News / Asia

UN Official Urges Human Rights Probe of North Korea

A North Korean female soldier stands watch along the bank of the Yalu River, the China-North Korea border river, near North Korea's town of Sinuiju, 25 Nov 2010A North Korean female soldier stands watch along the bank of the Yalu River, the China-North Korea border river, near North Korea's town of Sinuiju, 25 Nov 2010
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A North Korean female soldier stands watch along the bank of the Yalu River, the China-North Korea border river, near North Korea's town of Sinuiju, 25 Nov 2010
A North Korean female soldier stands watch along the bank of the Yalu River, the China-North Korea border river, near North Korea's town of Sinuiju, 25 Nov 2010
VOA News
A report by a special U.N. investigator is calling for the United Nations to open an inquiry into North Korea for possible crimes against humanity.

In his report Tuesday, U.N. special rapporteur Marzuki Darusman wants the Human Rights Council to authorize a probe into North Korea's "grave, widespread and systematic" human rights violations.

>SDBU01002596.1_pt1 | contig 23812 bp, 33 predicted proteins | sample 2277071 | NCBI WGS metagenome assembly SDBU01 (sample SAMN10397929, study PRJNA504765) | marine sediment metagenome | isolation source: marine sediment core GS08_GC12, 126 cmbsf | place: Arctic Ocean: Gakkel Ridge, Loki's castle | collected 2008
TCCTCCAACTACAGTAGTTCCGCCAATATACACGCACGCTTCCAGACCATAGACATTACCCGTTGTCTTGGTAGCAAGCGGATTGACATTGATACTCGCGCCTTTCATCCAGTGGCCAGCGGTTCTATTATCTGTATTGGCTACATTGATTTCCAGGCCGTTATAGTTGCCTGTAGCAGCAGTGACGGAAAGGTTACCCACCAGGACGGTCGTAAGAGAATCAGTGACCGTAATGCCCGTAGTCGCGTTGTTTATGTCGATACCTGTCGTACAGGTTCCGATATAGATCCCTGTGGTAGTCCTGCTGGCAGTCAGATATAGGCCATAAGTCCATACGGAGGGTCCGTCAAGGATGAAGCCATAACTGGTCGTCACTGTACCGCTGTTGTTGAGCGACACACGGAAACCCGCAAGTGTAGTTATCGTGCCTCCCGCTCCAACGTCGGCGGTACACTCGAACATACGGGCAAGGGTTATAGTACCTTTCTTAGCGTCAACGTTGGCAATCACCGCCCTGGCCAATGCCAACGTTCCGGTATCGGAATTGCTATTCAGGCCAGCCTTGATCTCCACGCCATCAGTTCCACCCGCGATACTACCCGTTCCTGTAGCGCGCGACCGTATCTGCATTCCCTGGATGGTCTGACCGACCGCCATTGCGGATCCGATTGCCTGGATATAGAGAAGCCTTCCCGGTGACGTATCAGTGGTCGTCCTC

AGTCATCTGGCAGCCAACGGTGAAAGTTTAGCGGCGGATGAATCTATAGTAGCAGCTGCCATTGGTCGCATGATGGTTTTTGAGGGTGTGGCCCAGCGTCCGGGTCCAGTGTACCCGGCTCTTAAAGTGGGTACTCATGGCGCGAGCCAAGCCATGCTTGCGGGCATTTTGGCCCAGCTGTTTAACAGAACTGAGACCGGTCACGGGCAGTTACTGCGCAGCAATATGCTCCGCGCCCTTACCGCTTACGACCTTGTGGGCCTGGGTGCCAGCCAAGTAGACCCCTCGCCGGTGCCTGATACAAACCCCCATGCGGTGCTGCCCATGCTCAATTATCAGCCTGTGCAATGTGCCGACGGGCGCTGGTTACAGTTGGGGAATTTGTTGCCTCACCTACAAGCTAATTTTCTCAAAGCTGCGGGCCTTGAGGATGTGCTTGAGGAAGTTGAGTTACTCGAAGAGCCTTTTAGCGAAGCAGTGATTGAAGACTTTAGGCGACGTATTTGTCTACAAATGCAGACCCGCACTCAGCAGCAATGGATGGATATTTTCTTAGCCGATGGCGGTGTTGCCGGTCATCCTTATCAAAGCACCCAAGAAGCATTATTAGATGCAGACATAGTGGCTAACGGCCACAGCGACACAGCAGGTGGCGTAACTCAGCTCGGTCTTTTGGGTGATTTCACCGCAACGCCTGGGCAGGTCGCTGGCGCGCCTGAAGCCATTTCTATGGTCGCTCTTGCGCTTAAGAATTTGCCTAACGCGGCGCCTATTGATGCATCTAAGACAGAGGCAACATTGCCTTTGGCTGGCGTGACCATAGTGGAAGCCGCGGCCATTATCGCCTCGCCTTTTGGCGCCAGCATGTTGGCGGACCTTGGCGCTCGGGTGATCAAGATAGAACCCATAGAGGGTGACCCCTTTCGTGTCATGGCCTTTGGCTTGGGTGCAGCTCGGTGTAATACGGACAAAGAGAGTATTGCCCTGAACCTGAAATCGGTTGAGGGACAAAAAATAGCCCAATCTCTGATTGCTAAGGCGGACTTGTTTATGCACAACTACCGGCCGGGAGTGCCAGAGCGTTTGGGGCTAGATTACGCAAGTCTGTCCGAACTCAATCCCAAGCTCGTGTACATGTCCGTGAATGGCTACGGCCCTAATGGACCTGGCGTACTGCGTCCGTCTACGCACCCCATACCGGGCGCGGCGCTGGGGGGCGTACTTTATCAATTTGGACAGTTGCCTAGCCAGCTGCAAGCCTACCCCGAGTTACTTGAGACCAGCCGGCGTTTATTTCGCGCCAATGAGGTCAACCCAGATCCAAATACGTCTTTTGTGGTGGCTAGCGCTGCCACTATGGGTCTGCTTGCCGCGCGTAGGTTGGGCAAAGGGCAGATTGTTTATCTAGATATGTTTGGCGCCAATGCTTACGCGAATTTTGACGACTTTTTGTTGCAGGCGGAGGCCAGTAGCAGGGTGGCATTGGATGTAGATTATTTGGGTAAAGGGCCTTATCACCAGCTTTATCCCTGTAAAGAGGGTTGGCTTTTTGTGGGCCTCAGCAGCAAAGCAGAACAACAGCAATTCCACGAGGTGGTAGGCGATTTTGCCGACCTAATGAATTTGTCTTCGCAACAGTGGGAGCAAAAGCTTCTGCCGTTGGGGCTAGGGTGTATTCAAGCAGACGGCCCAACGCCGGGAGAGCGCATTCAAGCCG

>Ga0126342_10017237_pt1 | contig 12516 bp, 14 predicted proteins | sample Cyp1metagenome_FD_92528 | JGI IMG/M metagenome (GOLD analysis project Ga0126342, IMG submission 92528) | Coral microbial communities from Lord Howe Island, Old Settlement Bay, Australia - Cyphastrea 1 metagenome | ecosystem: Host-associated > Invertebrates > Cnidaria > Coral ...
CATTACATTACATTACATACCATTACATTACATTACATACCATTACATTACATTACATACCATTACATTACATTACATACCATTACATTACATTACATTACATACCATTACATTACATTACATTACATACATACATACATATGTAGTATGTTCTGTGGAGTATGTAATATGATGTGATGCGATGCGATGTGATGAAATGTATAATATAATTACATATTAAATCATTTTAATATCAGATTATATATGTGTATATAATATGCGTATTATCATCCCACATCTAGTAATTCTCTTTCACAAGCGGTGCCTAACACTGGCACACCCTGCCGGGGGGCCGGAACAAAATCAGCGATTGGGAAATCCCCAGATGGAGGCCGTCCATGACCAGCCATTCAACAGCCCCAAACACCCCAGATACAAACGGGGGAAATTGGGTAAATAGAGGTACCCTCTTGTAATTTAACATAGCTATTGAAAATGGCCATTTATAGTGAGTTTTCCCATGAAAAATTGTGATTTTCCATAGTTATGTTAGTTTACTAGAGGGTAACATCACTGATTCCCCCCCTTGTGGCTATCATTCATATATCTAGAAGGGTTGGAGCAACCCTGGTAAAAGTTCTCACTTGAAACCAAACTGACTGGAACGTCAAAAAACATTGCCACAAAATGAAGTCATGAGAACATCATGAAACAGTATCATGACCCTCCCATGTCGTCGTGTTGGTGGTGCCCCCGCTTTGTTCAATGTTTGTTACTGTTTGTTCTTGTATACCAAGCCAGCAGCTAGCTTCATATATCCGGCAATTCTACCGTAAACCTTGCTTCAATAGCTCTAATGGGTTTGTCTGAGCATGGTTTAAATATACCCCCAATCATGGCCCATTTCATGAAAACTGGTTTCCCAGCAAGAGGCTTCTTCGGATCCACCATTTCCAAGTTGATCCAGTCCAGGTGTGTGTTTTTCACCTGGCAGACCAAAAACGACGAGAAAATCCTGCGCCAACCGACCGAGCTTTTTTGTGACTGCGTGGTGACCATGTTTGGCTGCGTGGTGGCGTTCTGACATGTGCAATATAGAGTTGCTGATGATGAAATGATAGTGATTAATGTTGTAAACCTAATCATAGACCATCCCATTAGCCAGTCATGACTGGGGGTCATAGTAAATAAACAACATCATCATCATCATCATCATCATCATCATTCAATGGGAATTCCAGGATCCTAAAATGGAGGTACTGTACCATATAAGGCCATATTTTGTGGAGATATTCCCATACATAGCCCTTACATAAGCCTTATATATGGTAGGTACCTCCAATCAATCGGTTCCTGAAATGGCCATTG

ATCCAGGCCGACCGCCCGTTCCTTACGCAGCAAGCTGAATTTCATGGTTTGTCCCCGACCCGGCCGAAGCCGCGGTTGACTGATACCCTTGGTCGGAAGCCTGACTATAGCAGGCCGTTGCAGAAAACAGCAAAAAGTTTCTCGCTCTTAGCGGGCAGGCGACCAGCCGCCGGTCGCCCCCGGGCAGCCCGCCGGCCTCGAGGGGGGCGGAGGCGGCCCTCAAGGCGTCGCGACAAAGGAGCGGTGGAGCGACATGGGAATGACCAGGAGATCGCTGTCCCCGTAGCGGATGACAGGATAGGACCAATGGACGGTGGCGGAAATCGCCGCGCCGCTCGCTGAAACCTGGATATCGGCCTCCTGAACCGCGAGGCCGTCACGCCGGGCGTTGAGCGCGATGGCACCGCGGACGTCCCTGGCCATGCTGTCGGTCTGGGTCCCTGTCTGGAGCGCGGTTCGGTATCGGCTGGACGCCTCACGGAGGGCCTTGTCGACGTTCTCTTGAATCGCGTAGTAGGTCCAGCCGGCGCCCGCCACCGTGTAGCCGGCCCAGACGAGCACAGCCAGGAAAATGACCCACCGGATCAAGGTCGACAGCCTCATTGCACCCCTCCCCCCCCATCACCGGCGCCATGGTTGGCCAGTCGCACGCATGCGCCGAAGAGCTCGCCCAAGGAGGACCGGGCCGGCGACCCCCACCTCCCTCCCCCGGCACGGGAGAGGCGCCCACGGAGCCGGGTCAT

He said an inquiry by the Geneva-based body should examine the responsibility of government and individuals in alleged abuses.

North Korea denounced the report before it was made public.

Pyongyang's U.N. ambassador in Geneva, So Se Pyong, said Darusman is a politically motivated official who is a puppet trying to represent the "ill-minded purposes" of influential countries, such as the U.S., Japan and European Union member states.

Last month, U.N. human rights chief Navi Pillay demanded an international probe into North Korea's human rights record, calling it "deplorable." She said the world's focus on the country's nuclear program and rocket launches should not overshadow the North's human rights situation.

North Korea maintains a network of political prison camps, believed to contain more than 200,000 people. Defectors say the camps are marked by rampant violations, including rapes, torture, executions and slave labor.

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